November 4, 2006

Touring the suite.

I give you a look at the scene of the interviews.

"You don't think my fat ass makes my fat ass look fat, do ya?"

Are you watching the new Roseanne Barr special on HBO?

UPDATE: Now, she's saying, "Bush blows! Bush f**king blows. I hate Bush. I hate Bush. I hate Bush," etc., with a big cheer from the audience. She says she's glad everyone agrees now, because they didn't use to.

"Hair barred from internationals."

Another incomprehensible -- to me! -- headline.

The rule against photographing the Prime Minister's profile.

Some high level vanity from Poland:
Polish press photographers were briefly barred from taking pictures of Prime Minister Jaroslaw Kaczynski, left, from the side. The rule was published by the Polish government’s press office, the newspaper Nowy Dziennik reported. There was simply no need to photograph Mr. Kaczynski’s profile, a government spokesman, Jan Dziedziczak, said, rejecting assumptions that full-face pictures might be better at hiding the prime minister’s double chin. Photographers at a news conference called by the prime minister on Thursday were forced to obey the pronouncement, and outrage quickly followed. The rule was rescinded yesterday, reportedly on the order of Mr. Kaczynski.


I normally resist the routine pedantry of pointing out the misusage of the word "literally." But this one's a lulu:
Anyone who had been diligently paying down a mortgage and others who had just sat back and watched their home appreciate in value were able to refinance and take out the difference between the value of the home and what was still owed, known as equity. Not only did they remove the increased equity in the home as cash, most people were paying lower monthly payments.

“People have literally picked up their house at the foundations and shook it upside down like a piggy bank,” said Ed Smith, chief executive of the Plaza Financial Group, a mortgage brokerage firm in La Mesa, Calif., near San Diego.


I don't know about you, but I'm in Detroit. But for $8, I'm able to get WiFi, so I'm happy enough. Time to catch up on all the email and to see what's bloggable.

Making the economy an issue.

The NYT reports:
Republicans seized on a drop in the unemployment rate to assert on Friday that tax cuts were invigorating the economy, highlighting just four days before the election an issue that party strategists are counting on to offset bad news about the war.
It's a last-minute issue, but it should have been a big issue all along.

Christopher Hitchens on botched-joke-o-gate.

(Or whatever it's called.) In the WSJ:
Regrettable though it might be for the United States military to become an untouchable "third rail" in American politics, there can be little sympathy for someone who keeps on brushing against that rail just to see what will happen. One could have assumed that Sen. John Kerry, who has reason enough to wake up whimpering and biting his knuckles when he reflects on past embarrassments, had learned this lesson. He's almost spoiled for choice in the matter--from the cringe-making "reporting for duty" to the sickly discovery that he had been part of a "band of brothers" rather than a bunch of killers, to the phantom "Christmas in Cambodia."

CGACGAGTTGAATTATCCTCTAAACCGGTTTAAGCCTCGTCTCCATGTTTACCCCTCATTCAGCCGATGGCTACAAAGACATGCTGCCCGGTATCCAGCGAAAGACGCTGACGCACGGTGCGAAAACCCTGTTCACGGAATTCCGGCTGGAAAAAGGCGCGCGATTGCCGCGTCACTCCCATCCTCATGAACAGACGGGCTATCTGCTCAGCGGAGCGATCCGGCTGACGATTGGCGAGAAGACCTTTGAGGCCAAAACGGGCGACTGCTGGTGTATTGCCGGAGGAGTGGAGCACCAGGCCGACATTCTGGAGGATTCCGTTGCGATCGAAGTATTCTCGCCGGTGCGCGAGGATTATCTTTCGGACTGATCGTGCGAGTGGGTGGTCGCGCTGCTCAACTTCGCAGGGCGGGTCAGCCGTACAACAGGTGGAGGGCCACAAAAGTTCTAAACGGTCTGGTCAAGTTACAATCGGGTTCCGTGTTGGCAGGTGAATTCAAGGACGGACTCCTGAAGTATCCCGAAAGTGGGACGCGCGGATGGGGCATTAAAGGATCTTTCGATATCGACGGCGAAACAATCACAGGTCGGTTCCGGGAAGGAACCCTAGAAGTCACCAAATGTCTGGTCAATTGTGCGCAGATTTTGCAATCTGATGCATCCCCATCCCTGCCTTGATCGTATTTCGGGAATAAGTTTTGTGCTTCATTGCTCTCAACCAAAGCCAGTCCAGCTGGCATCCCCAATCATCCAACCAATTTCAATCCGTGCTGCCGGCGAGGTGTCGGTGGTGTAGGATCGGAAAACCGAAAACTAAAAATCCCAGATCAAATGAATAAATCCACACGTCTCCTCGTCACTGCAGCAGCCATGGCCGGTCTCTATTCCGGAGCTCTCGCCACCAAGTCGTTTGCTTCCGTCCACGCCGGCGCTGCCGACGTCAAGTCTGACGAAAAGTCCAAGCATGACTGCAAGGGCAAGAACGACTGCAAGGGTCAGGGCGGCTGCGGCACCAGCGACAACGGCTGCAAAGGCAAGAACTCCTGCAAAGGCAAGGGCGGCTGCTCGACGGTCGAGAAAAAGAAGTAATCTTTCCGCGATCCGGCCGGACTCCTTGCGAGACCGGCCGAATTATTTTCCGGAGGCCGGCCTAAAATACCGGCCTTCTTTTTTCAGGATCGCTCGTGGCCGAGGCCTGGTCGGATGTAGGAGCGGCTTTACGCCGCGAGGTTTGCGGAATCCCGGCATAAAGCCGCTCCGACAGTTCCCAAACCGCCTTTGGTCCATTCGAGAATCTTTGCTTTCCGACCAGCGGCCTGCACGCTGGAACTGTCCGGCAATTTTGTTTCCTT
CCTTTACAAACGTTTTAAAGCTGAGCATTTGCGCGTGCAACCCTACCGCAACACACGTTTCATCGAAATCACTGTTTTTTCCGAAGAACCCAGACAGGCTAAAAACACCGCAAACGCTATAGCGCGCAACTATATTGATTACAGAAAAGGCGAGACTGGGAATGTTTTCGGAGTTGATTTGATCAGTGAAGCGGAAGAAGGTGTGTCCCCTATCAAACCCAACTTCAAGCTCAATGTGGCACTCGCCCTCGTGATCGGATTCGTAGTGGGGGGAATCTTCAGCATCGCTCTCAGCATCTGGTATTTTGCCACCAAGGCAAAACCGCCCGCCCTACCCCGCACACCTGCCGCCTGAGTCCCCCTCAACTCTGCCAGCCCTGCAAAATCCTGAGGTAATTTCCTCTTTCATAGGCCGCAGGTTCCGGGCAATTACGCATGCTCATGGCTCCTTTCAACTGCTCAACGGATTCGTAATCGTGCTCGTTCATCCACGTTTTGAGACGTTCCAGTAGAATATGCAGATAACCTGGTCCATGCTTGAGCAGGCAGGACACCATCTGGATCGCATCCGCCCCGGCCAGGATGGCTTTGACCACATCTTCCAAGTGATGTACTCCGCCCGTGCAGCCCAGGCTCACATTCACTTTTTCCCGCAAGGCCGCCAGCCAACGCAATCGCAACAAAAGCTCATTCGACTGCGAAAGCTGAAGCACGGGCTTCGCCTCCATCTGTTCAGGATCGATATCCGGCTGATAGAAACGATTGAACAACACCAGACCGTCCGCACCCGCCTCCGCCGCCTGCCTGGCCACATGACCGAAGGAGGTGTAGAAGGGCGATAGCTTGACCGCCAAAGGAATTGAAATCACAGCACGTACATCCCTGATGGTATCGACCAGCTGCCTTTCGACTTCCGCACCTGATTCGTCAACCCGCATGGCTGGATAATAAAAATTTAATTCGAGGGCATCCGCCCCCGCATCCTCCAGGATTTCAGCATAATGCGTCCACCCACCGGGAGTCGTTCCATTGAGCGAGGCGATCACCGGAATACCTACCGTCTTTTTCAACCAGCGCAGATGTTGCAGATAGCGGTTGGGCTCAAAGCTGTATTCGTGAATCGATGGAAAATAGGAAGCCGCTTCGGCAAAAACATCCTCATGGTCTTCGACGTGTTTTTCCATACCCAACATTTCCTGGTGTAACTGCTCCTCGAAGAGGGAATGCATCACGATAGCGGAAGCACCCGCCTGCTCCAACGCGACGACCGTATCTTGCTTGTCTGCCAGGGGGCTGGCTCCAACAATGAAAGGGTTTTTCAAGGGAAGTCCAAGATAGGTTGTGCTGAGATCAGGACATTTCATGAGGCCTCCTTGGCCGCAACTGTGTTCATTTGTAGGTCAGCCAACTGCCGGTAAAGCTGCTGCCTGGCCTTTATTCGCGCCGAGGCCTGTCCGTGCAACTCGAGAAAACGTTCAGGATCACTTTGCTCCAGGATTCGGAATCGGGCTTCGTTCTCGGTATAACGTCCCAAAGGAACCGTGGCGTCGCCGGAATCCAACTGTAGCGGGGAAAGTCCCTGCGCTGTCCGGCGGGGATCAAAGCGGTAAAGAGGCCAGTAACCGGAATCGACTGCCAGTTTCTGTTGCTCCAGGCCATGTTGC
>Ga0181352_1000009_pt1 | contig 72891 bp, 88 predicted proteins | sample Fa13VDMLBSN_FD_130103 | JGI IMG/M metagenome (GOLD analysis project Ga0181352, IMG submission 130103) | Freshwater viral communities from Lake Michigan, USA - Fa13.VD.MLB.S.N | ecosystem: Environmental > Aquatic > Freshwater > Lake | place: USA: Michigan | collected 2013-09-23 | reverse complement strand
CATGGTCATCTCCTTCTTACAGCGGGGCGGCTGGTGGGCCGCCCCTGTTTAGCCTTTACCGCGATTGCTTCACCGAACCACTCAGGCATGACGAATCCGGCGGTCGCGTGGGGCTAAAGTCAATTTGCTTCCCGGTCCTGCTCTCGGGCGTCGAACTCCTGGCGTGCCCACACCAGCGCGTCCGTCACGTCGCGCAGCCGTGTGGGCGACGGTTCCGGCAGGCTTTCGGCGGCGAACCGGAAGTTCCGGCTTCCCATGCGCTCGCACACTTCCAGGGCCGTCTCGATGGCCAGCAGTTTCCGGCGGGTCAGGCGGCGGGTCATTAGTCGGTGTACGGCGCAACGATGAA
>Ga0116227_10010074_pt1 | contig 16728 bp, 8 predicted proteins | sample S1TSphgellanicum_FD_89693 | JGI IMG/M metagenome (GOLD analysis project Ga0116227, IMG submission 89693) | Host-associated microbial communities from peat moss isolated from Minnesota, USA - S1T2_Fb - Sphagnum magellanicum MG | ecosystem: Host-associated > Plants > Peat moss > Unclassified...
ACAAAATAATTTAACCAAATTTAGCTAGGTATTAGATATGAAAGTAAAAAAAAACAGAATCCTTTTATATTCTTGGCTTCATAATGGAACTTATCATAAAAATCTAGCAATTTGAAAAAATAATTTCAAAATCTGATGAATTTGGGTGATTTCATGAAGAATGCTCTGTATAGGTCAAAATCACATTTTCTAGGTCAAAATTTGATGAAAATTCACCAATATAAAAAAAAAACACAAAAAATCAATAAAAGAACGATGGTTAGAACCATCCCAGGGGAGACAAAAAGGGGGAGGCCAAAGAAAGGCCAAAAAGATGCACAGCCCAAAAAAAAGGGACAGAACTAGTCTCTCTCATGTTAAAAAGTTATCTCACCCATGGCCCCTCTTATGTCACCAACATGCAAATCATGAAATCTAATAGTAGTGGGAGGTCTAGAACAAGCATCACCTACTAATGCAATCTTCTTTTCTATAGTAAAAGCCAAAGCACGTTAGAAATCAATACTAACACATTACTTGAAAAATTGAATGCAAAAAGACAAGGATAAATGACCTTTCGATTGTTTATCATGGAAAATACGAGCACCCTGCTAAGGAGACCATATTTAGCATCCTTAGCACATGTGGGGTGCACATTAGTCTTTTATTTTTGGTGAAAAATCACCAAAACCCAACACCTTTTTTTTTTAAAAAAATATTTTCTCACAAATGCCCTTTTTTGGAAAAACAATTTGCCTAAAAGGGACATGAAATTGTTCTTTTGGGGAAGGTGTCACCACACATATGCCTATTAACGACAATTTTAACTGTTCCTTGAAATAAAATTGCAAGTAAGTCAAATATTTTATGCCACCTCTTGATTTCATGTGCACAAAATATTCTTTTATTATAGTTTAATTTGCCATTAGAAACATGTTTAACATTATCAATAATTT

Yet of all the days that he might want to have back and do over again, last week's clumsy appearance in Pasadena must be the most whimper-inducing of all.

The senator's labored defense of himself is so lame that it has to be true.
Oh, why is Hitchens being so charitable to Kerry?!

Anyway, read the whole thing. He talks of the email he's gotten from soldiers in Iraq:
Many of my respondents agreed that his words may not have meant or intended quite what they first seemed to mean, but they also felt that the klutziness was Freudian, so to speak, in that the senator's patrician contempt for grunts and dogfaces was bound to come out sooner or later.

One thing I already knew is confirmed--there is a very great deal of class resentment in these United States. Another thing I wasn't so sure of is also confirmed--James Webb in Virginia is right to stress the huge rage felt by those of Scots-Irish provenance who feel that they have born the heat and burden of the day in America's wars, and been rewarded with disdain.
Those of Scots-Irish provenance.

Anyway, Hitchens has a proposal to deal with the race-class problem he perceives:
Sen. Kerry and his party should publicly demand that the U.S. military be allowed to recruit openly on elite campuses. And the supposed reason for the ban on ROTC--the continuing refusal of the armed services to admit known homosexuals--should be dispelled at a stroke by a presidential order rescinding the Clintonian nonsense of "don't ask/don't tell."

Washington, Day 2.

Hi, kids. Sorry for the light blogging yesterday. I was -- in my role as chair of the Appointments Committee -- conducting interviews from 7:30 a.m. to 5:30 p.m. Once again, I'm up early, alone in the cavernous suite at the Marriott Wardman Park, and later to be joined by five committee members and a stream of lawprof candidates. We rearranged the furniture yesterday so there are five armchairs and a sofa around a coffee table. We've got a nice high-backed, striped chair for the candidate and mostly dark blue, nondescript chairs for the committee. Today, we only go until 12:30. My colleagues arrive in 15 minutes, but I'll see if I can get some substantive posts up before then so you can have something to mull over and chat about.

(I've got some photographs of the set-up here, but I'll have to show you the pictures later, because I've forgotten the cord that connects the camera to the computer.)

November 3, 2006

"Can I ask you what your favorite commandment is?

"Really? That's my least favorite commandment!"

Part 2:

(Via Metafilter.)

"Ms. Forsman, can I ask you a personal question? Were you a moot court finalist?"

That's something Justice Stevens actually said during oral argument yesterday. When the lawyer, Franny Forsman, said "no," he commented [referring to a moot court he attended at her law school a while back]: "It was an awfully good moot court."